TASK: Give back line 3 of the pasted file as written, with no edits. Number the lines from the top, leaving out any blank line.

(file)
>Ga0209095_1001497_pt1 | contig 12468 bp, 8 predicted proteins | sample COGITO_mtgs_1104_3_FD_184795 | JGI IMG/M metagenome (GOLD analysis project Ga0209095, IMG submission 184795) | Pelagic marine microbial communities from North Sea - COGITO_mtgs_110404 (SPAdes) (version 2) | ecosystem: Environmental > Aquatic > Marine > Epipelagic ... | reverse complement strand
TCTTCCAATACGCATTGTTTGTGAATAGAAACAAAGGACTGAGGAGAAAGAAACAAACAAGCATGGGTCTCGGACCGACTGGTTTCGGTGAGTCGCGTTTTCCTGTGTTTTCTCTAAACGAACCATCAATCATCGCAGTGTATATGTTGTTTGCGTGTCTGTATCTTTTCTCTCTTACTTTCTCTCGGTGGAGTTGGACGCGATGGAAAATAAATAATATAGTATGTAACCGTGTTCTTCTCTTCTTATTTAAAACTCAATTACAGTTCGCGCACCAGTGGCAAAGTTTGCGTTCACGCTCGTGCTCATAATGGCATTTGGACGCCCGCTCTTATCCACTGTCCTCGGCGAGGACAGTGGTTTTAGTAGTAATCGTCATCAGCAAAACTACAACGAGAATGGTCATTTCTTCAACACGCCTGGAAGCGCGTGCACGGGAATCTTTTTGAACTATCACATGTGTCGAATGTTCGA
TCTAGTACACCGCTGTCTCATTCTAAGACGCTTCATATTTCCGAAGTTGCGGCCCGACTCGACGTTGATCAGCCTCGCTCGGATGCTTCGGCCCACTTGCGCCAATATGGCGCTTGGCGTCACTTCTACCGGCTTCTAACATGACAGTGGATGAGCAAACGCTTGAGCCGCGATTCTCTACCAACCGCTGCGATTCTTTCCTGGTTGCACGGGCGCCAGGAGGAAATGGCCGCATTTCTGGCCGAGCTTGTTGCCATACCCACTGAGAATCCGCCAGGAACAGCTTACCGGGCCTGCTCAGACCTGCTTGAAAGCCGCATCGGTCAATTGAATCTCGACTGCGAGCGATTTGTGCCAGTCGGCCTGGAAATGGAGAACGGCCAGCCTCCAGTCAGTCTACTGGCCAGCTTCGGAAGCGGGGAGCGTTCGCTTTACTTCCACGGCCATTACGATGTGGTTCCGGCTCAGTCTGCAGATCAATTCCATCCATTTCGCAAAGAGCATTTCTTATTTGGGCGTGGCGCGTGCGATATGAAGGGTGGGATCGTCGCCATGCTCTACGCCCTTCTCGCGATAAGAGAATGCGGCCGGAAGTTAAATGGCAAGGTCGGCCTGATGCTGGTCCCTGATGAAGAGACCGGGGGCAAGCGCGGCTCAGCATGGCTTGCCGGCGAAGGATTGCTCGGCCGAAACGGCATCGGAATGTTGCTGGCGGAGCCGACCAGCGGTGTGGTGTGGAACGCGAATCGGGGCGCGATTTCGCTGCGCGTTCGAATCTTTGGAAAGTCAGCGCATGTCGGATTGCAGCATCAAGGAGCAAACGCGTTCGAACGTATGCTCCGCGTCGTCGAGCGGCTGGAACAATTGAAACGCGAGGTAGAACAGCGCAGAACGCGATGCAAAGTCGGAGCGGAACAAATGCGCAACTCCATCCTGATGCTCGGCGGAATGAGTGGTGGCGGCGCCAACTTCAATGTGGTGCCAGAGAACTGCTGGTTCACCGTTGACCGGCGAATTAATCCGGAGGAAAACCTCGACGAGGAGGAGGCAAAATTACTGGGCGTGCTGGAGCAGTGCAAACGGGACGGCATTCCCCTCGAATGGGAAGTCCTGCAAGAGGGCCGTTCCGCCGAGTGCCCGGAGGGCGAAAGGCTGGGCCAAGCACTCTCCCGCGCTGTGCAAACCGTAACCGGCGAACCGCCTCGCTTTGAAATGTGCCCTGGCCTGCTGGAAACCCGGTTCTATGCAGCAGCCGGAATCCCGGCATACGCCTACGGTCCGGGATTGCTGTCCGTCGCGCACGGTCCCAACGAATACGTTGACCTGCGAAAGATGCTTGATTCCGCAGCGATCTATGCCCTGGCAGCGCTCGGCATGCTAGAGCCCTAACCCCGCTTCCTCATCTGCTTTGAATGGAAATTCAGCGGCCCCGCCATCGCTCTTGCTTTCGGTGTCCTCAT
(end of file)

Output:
TCTAGTACACCGCTGTCTCATTCTAAGACGCTTCATATTTCCGAAGTTGCGGCCCGACTCGACGTTGATCAGCCTCGCTCGGATGCTTCGGCCCACTTGCGCCAATATGGCGCTTGGCGTCACTTCTACCGGCTTCTAACATGACAGTGGATGAGCAAACGCTTGAGCCGCGATTCTCTACCAACCGCTGCGATTCTTTCCTGGTTGCACGGGCGCCAGGAGGAAATGGCCGCATTTCTGGCCGAGCTTGTTGCCATACCCACTGAGAATCCGCCAGGAACAGCTTACCGGGCCTGCTCAGACCTGCTTGAAAGCCGCATCGGTCAATTGAATCTCGACTGCGAGCGATTTGTGCCAGTCGGCCTGGAAATGGAGAACGGCCAGCCTCCAGTCAGTCTACTGGCCAGCTTCGGAAGCGGGGAGCGTTCGCTTTACTTCCACGGCCATTACGATGTGGTTCCGGCTCAGTCTGCAGATCAATTCCATCCATTTCGCAAAGAGCATTTCTTATTTGGGCGTGGCGCGTGCGATATGAAGGGTGGGATCGTCGCCATGCTCTACGCCCTTCTCGCGATAAGAGAATGCGGCCGGAAGTTAAATGGCAAGGTCGGCCTGATGCTGGTCCCTGATGAAGAGACCGGGGGCAAGCGCGGCTCAGCATGGCTTGCCGGCGAAGGATTGCTCGGCCGAAACGGCATCGGAATGTTGCTGGCGGAGCCGACCAGCGGTGTGGTGTGGAACGCGAATCGGGGCGCGATTTCGCTGCGCGTTCGAATCTTTGGAAAGTCAGCGCATGTCGGATTGCAGCATCAAGGAGCAAACGCGTTCGAACGTATGCTCCGCGTCGTCGAGCGGCTGGAACAATTGAAACGCGAGGTAGAACAGCGCAGAACGCGATGCAAAGTCGGAGCGGAACAAATGCGCAACTCCATCCTGATGCTCGGCGGAATGAGTGGTGGCGGCGCCAACTTCAATGTGGTGCCAGAGAACTGCTGGTTCACCGTTGACCGGCGAATTAATCCGGAGGAAAACCTCGACGAGGAGGAGGCAAAATTACTGGGCGTGCTGGAGCAGTGCAAACGGGACGGCATTCCCCTCGAATGGGAAGTCCTGCAAGAGGGCCGTTCCGCCGAGTGCCCGGAGGGCGAAAGGCTGGGCCAAGCACTCTCCCGCGCTGTGCAAACCGTAACCGGCGAACCGCCTCGCTTTGAAATGTGCCCTGGCCTGCTGGAAACCCGGTTCTATGCAGCAGCCGGAATCCCGGCATACGCCTACGGTCCGGGATTGCTGTCCGTCGCGCACGGTCCCAACGAATACGTTGACCTGCGAAAGATGCTTGATTCCGCAGCGATCTATGCCCTGGCAGCGCTCGGCATGCTAGAGCCCTAACCCCGCTTCCTCATCTGCTTTGAATGGAAATTCAGCGGCCCCGCCATCGCTCTTGCTTTCGGTGTCCTCAT